Sunday, February 12, 2006


As a result of the post "Ritual and Reason" below, which appeared in a few forums, I was accused of being an 'azadari basher', meaning someone against mourning on Ashura, and of basically being arrogant and anti-Shia. The accuser said that no one has the right to question azadari.

First of all, I didn't say anything to question azadari.

But secondly, in Islam anyone has the right and even the responsibility to question, even to question the existence of God, the nature of God. So of course someone has the right to question any practice. If people never question, then the result is that truth is lost over time due to corruptions that are never questioned. A brother mentioned a case in a village where people killed sheep or goats and then put the blood on themselves to commemorate Ashura - he mentioned it as a clear example where a practice becomes unIslamic even if done with apparently an Islamic intention.

And thirdly, so what, i want to know the origins and details of practices. Why should they not be known? Knowing that can only help to strengthen or improve practices. And to make it clear, I never condemned any particular practice or said that it should not be done, etc.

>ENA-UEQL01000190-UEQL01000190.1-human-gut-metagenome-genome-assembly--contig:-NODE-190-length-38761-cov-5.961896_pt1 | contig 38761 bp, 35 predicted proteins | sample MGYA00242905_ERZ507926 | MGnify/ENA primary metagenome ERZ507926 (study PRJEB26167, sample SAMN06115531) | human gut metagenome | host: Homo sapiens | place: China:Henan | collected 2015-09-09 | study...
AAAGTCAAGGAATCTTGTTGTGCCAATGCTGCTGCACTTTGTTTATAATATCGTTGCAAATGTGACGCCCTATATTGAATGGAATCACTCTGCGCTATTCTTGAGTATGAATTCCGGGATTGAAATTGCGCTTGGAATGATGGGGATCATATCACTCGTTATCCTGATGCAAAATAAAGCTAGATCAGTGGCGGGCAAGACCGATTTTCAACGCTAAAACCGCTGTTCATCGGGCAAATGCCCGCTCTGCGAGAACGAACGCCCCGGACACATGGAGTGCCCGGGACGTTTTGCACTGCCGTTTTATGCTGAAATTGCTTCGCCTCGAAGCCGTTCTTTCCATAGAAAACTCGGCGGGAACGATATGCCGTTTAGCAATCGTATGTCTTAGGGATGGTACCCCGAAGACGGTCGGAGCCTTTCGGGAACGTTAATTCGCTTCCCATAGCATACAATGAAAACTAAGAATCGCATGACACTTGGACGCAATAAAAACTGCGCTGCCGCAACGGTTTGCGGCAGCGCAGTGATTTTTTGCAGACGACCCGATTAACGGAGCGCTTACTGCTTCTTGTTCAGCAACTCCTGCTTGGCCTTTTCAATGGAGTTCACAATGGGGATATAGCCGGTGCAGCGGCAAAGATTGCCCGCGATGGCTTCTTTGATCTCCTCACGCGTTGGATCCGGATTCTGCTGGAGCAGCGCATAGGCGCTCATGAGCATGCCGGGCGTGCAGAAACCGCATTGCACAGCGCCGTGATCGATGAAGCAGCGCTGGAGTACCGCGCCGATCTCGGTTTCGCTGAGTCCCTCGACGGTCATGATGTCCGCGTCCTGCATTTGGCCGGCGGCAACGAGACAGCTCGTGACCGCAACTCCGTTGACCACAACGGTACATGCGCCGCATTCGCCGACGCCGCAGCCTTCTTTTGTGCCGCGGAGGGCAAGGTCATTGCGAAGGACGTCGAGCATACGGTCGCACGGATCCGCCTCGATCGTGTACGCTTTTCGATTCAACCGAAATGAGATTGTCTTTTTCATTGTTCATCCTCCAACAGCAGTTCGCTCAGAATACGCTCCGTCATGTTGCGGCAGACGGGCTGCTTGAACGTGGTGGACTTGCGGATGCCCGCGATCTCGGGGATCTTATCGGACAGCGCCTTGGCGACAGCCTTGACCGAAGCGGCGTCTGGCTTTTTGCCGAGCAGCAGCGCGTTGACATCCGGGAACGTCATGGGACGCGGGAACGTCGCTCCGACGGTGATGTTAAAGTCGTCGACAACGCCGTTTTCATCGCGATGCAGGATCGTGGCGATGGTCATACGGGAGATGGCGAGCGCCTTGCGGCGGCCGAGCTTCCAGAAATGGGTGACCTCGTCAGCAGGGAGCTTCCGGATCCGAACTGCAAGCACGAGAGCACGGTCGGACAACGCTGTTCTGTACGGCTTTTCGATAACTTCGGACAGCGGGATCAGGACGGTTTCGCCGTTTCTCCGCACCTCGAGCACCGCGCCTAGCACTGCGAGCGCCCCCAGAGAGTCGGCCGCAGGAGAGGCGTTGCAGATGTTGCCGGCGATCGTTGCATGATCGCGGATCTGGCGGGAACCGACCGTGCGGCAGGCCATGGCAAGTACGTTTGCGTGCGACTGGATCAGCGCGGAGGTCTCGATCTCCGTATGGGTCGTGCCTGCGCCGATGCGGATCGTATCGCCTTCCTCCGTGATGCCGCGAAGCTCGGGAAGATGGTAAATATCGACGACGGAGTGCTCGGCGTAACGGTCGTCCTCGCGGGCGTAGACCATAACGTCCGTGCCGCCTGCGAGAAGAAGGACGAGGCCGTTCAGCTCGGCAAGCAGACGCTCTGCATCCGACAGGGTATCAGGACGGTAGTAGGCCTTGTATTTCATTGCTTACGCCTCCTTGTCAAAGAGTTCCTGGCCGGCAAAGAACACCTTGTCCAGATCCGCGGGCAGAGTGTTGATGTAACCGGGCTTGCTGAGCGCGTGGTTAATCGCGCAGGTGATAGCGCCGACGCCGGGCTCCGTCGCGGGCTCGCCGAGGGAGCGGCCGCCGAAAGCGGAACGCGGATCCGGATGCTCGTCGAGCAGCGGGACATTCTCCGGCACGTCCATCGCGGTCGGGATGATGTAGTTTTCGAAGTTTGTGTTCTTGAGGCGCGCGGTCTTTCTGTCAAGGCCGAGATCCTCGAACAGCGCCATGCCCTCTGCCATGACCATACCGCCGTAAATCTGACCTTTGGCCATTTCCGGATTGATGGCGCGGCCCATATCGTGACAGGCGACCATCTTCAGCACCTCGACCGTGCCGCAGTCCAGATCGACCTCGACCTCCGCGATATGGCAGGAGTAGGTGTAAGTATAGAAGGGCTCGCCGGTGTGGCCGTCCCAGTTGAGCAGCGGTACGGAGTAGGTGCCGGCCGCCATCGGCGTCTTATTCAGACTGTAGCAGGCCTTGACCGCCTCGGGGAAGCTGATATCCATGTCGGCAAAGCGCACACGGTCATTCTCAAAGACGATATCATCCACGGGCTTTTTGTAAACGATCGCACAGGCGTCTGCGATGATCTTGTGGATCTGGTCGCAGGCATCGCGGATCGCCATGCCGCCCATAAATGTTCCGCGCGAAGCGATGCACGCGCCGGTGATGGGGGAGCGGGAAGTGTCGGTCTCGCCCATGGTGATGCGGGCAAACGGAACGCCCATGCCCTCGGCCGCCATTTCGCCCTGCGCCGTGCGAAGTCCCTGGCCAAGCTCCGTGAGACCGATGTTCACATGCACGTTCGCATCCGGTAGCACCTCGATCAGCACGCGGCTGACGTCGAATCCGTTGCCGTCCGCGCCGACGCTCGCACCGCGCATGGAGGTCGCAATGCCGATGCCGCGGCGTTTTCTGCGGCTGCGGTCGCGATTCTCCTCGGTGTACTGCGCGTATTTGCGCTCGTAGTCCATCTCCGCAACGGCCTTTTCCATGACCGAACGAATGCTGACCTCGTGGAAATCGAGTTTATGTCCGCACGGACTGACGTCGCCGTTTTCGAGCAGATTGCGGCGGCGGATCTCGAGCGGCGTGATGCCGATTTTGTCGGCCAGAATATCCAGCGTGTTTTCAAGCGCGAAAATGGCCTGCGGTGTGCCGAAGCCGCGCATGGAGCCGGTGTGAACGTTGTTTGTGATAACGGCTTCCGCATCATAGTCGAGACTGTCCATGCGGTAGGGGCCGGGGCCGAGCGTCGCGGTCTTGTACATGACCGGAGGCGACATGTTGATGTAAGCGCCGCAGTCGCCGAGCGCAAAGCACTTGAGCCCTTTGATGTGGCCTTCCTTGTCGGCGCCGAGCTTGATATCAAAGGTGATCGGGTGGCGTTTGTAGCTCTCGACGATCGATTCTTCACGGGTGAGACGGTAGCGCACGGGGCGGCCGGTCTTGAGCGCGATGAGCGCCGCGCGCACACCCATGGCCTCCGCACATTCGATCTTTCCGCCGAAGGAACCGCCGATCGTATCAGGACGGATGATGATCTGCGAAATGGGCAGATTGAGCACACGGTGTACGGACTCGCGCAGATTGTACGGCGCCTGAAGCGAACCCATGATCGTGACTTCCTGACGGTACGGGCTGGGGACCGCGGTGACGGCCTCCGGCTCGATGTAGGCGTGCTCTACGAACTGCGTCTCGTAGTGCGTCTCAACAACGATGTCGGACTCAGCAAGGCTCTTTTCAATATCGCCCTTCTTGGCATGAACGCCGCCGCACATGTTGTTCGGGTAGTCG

Finally, if you love someone, living or dead, you feel sad at their pains and joy at their joys. Remembering helps to preserve truth. Walayah requires empathy and compassion and walayah is the means to know someone, associate with them, follow them. If you do not have walayah for someone you cannot claim to be his/her follower or friend. Now expressing that walayah for Imam Husain (as) does not necessarily require any particular methods. Whatever those methods are, unless they are wajib (which in this case they are not) the methods are not what makes someone Shia or not or Muslim or not, or lover of Ahlulbayt (as) or not. It is the walayah. Everything should be judged in the context of walayah and shari'ah.

On another note,

for Ashura I went up to Fort Collins, about 150 miles north of here, to attend a small gathering at which Sheikh Idris led ziyarate ashoura and dua alqamah and gave a short, wonderful speech. I am very glad I went. Someone told me about it just the night before, so I consider it a blessing to have heard about it and gone. Further, I got to talk to Sheikh Idris's wife which was also wonderful.

No comments: